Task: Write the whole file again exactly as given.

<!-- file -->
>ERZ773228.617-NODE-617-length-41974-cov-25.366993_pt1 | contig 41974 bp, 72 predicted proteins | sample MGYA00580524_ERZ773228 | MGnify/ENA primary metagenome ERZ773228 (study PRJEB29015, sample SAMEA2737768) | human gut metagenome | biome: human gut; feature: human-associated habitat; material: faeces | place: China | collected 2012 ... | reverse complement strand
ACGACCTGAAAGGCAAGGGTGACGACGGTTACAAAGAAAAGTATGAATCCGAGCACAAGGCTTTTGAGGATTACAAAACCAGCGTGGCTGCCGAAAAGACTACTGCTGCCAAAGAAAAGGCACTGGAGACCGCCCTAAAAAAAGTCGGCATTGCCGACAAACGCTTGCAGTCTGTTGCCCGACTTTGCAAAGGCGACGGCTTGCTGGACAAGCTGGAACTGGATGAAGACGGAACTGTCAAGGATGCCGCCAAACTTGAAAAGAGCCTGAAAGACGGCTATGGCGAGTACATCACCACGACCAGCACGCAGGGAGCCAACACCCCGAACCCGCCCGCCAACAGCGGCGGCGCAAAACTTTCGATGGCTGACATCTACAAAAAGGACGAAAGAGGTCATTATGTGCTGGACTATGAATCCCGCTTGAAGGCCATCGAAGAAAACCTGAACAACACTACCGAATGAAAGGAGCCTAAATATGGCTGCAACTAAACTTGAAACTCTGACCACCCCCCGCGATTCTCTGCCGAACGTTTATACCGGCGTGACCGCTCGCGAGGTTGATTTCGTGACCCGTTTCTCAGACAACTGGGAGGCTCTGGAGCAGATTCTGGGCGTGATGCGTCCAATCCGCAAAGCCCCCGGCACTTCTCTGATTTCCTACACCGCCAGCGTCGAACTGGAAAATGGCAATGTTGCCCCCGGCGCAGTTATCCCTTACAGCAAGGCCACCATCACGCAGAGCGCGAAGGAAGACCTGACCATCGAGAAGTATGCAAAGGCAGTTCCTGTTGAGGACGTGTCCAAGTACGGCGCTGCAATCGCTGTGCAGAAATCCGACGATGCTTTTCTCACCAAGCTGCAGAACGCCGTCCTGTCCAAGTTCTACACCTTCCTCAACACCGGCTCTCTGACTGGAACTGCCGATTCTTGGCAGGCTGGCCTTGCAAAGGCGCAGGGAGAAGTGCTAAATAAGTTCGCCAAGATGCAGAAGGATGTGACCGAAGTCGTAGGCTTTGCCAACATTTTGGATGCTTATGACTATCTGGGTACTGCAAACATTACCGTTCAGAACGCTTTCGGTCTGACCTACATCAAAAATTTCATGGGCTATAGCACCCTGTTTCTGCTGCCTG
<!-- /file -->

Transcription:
>ERZ773228.617-NODE-617-length-41974-cov-25.366993_pt1 | contig 41974 bp, 72 predicted proteins | sample MGYA00580524_ERZ773228 | MGnify/ENA primary metagenome ERZ773228 (study PRJEB29015, sample SAMEA2737768) | human gut metagenome | biome: human gut; feature: human-associated habitat; material: faeces | place: China | collected 2012 ... | reverse complement strand
ACGACCTGAAAGGCAAGGGTGACGACGGTTACAAAGAAAAGTATGAATCCGAGCACAAGGCTTTTGAGGATTACAAAACCAGCGTGGCTGCCGAAAAGACTACTGCTGCCAAAGAAAAGGCACTGGAGACCGCCCTAAAAAAAGTCGGCATTGCCGACAAACGCTTGCAGTCTGTTGCCCGACTTTGCAAAGGCGACGGCTTGCTGGACAAGCTGGAACTGGATGAAGACGGAACTGTCAAGGATGCCGCCAAACTTGAAAAGAGCCTGAAAGACGGCTATGGCGAGTACATCACCACGACCAGCACGCAGGGAGCCAACACCCCGAACCCGCCCGCCAACAGCGGCGGCGCAAAACTTTCGATGGCTGACATCTACAAAAAGGACGAAAGAGGTCATTATGTGCTGGACTATGAATCCCGCTTGAAGGCCATCGAAGAAAACCTGAACAACACTACCGAATGAAAGGAGCCTAAATATGGCTGCAACTAAACTTGAAACTCTGACCACCCCCCGCGATTCTCTGCCGAACGTTTATACCGGCGTGACCGCTCGCGAGGTTGATTTCGTGACCCGTTTCTCAGACAACTGGGAGGCTCTGGAGCAGATTCTGGGCGTGATGCGTCCAATCCGCAAAGCCCCCGGCACTTCTCTGATTTCCTACACCGCCAGCGTCGAACTGGAAAATGGCAATGTTGCCCCCGGCGCAGTTATCCCTTACAGCAAGGCCACCATCACGCAGAGCGCGAAGGAAGACCTGACCATCGAGAAGTATGCAAAGGCAGTTCCTGTTGAGGACGTGTCCAAGTACGGCGCTGCAATCGCTGTGCAGAAATCCGACGATGCTTTTCTCACCAAGCTGCAGAACGCCGTCCTGTCCAAGTTCTACACCTTCCTCAACACCGGCTCTCTGACTGGAACTGCCGATTCTTGGCAGGCTGGCCTTGCAAAGGCGCAGGGAGAAGTGCTAAATAAGTTCGCCAAGATGCAGAAGGATGTGACCGAAGTCGTAGGCTTTGCCAACATTTTGGATGCTTATGACTATCTGGGTACTGCAAACATTACCGTTCAGAACGCTTTCGGTCTGACCTACATCAAAAATTTCATGGGCTATAGCACCCTGTTTCTGCTGCCTG